Good Night Oppy

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Good Night Oppy tells the story of two robot explorers sent to Mars in 2003 by Nasa. The idea was for them to drive about collecting samples of rock and soil, with the ultimate aim of proving that what look like dried up rivers from Earth are in fact just what they look like, old water courses. Life on Mars, or the possibility of life on Mars, was what it was all about.

The explorers were named Opportunity (nickname Oppy) and Spirit, and the engineers who designed them put a “warrantee” life on them of about 90 days. What with the low temperatures, the dust and the rigours of getting there and landing, not much was expected beyond the three-month mark, after which every extra day was a bonus. In the event, though Spirit conked out first, she lasted 1,900 days until one day she powered down to preserve battery power and never came back online. Oppy continued on until, 15 years into a mission designed only to last three months, she finally gave out, the victim of a massive dust storm.

Good Night Oppy is the Star Trek offer in documentary format. Boldly going is a given, and there is much evidence of technological wizardry and can-do spirit. But plenty of Shatner-esque emoting also as the various scientists talk about the building of the two robots, their deployment to Mars and then the remarkable mission which went on and on and remarkably on. There are genuine tears shed for these two collections of metal, plastic and software and when Oppy gets towards the end of her life it’s notable how often these logical, engineering-minded techies talk in terms of “old age”, “grey hair”, “memory loss” and “arthritis”. People just bond – to each other, the project, the concept of space exploration and even the machines doing the exploring on their behalf.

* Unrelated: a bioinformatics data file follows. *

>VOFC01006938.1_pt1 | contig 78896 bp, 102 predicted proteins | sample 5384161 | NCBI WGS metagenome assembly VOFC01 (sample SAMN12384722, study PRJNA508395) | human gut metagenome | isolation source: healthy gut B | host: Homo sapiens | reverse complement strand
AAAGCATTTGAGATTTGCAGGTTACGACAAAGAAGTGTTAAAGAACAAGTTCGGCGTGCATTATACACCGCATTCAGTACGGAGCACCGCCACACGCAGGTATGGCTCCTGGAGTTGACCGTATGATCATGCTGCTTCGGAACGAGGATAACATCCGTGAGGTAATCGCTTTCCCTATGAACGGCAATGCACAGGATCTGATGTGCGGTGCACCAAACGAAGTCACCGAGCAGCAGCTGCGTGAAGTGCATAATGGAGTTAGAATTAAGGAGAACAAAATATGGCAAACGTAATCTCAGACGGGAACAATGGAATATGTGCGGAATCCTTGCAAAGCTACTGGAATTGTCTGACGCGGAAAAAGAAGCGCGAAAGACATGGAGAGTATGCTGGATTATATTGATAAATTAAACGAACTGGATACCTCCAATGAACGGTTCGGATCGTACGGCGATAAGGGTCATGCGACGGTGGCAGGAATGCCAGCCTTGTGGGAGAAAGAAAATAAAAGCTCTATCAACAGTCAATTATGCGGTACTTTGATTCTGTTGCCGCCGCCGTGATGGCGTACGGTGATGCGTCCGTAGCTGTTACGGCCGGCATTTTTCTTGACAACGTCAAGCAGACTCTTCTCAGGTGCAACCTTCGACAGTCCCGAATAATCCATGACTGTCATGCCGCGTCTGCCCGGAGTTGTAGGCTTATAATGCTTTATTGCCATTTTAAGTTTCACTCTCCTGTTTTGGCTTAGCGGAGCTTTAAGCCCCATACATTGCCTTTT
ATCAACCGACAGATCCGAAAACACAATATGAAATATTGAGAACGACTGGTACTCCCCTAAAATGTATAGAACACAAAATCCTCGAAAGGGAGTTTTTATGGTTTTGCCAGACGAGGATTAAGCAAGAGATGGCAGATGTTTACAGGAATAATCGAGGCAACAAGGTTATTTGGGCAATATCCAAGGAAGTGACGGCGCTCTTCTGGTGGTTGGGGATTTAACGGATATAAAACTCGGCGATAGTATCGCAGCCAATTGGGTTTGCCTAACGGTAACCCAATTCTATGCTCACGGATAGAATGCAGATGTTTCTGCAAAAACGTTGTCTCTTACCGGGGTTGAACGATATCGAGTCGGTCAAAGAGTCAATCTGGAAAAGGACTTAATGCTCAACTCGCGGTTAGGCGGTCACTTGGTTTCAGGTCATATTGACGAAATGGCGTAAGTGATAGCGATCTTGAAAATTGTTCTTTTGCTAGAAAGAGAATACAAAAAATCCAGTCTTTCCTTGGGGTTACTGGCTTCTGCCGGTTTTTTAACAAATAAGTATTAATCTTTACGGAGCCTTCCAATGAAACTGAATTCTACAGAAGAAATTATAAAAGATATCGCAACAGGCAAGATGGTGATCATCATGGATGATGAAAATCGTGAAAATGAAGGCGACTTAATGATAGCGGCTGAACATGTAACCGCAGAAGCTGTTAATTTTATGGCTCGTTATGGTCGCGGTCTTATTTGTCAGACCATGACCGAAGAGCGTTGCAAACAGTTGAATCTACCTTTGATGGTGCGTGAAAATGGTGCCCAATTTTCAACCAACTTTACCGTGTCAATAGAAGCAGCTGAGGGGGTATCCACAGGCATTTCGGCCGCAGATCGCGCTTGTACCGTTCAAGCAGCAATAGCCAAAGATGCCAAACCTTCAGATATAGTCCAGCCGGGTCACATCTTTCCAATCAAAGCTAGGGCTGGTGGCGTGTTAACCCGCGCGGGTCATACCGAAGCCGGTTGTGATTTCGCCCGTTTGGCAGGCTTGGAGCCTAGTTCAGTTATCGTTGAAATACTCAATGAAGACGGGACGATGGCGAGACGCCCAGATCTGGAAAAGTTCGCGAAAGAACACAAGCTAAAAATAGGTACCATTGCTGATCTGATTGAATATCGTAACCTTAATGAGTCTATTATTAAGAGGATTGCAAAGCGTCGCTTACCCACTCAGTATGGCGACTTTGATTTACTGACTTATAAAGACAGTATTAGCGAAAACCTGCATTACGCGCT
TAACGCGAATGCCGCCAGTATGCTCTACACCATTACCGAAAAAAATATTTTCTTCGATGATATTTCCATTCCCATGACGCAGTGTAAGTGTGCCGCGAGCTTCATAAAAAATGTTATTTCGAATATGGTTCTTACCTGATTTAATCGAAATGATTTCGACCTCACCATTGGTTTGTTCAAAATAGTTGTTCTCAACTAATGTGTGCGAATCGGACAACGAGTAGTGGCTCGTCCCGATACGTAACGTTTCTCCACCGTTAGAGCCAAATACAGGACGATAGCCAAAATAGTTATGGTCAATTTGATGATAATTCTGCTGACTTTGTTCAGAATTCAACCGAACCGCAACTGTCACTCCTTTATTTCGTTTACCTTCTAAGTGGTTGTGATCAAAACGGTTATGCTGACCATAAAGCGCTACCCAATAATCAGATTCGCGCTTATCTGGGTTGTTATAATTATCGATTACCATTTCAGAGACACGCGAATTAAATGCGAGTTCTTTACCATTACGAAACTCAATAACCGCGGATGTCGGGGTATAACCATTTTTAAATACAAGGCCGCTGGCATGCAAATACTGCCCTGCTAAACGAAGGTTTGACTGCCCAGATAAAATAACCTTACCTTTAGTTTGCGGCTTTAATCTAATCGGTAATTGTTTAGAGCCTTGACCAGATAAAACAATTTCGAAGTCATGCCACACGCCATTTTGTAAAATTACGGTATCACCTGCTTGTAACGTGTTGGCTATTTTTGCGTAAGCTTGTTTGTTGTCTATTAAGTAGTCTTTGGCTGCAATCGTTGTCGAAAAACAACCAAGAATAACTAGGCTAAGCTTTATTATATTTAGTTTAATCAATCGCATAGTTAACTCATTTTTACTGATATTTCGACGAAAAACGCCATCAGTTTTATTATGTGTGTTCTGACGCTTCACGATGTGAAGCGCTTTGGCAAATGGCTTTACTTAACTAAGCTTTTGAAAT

It’s very much like a Nasa documentary from the Apollo era – ingenuity, smart folks burning with zeal, but also everyday Americans who have kids and like to kick back with a cocktail after a day at work. Unlike the old Nasa docs from the Apollo era, it’s a much, much more noticeably diverse crowd. Those shots of Mission Control back in the late 1960s, where everyone was a white male with a buzz cut, a short sleeved white shirt with a pen in his pocket, black spectacles obligatory, have now given way to a much broader spectrum of people – one started life in Ghana, another in India, there are plenty of women.

Working on a rover at the JPL lab
The JPL team work on a rover

Angela Bassett gives it all an authoritative voiceoever but in the main the talking heads do most of the work, putting a human face on a story that’s all about the unexpectedly human face of robotic exploration. Spirit, it turns out, even in the planning and development stage, was the one who’d go wrong most often. So it was in a way no surprise that she was the first to run into trouble – one of her six wheels broke, making her the Martian equivalent of the shopping trolley with the wonky wheel. And the solution? Exactly the same as dealing with a shopping trolley with a wonky wheel – drive her backwards.

It is in a way a story of massive luck. No one anticipated much of a mission beyond the 90-day mark. The dust storms on Mars would eventually occlude the solar panels and make them too dirty to convert sunlight to energy. But no one had reckoned on the “dust devils” that would rip past from time to time, effectively vacuuming the dust off the panels and leaving them as clean as a whistle.

A case of mission accomplished, both by the teams who sent the rovers to Mars and kept them there, operating at levels no one had really expected, and film-maker Ryan White, who serves the story up with a lot of heart, not too much technical abstraction and with a dedication to the Nasa project that is charmingly old-school in its gee-whizz fanboy enthusiasm.


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© Steve Morrissey 2022

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